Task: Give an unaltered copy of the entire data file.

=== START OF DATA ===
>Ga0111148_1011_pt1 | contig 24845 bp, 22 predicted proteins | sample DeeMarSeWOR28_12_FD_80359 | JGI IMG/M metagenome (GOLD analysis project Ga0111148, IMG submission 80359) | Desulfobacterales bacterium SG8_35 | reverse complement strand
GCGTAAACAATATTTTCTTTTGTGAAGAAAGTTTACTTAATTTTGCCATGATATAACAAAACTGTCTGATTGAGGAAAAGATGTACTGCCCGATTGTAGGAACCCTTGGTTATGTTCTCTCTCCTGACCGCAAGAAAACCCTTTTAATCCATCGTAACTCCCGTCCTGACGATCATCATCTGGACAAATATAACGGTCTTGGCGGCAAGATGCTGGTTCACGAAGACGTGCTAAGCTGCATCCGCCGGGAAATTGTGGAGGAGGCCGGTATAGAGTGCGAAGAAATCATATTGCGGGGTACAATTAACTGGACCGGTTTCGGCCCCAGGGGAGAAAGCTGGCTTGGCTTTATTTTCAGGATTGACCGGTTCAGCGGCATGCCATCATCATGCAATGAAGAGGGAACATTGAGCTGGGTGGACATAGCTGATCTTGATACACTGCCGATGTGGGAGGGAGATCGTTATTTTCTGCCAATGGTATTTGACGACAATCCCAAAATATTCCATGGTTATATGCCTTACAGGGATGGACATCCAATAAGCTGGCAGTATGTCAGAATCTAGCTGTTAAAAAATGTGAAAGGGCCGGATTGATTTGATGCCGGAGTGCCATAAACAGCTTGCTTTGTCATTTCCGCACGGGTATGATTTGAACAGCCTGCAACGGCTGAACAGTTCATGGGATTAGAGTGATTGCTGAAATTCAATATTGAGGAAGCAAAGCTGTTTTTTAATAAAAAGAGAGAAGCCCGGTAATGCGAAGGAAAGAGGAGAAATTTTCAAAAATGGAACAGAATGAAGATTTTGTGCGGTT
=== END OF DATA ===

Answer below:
>Ga0111148_1011_pt1 | contig 24845 bp, 22 predicted proteins | sample DeeMarSeWOR28_12_FD_80359 | JGI IMG/M metagenome (GOLD analysis project Ga0111148, IMG submission 80359) | Desulfobacterales bacterium SG8_35 | reverse complement strand
GCGTAAACAATATTTTCTTTTGTGAAGAAAGTTTACTTAATTTTGCCATGATATAACAAAACTGTCTGATTGAGGAAAAGATGTACTGCCCGATTGTAGGAACCCTTGGTTATGTTCTCTCTCCTGACCGCAAGAAAACCCTTTTAATCCATCGTAACTCCCGTCCTGACGATCATCATCTGGACAAATATAACGGTCTTGGCGGCAAGATGCTGGTTCACGAAGACGTGCTAAGCTGCATCCGCCGGGAAATTGTGGAGGAGGCCGGTATAGAGTGCGAAGAAATCATATTGCGGGGTACAATTAACTGGACCGGTTTCGGCCCCAGGGGAGAAAGCTGGCTTGGCTTTATTTTCAGGATTGACCGGTTCAGCGGCATGCCATCATCATGCAATGAAGAGGGAACATTGAGCTGGGTGGACATAGCTGATCTTGATACACTGCCGATGTGGGAGGGAGATCGTTATTTTCTGCCAATGGTATTTGACGACAATCCCAAAATATTCCATGGTTATATGCCTTACAGGGATGGACATCCAATAAGCTGGCAGTATGTCAGAATCTAGCTGTTAAAAAATGTGAAAGGGCCGGATTGATTTGATGCCGGAGTGCCATAAACAGCTTGCTTTGTCATTTCCGCACGGGTATGATTTGAACAGCCTGCAACGGCTGAACAGTTCATGGGATTAGAGTGATTGCTGAAATTCAATATTGAGGAAGCAAAGCTGTTTTTTAATAAAAAGAGAGAAGCCCGGTAATGCGAAGGAAAGAGGAGAAATTTTCAAAAATGGAACAGAATGAAGATTTTGTGCGGTT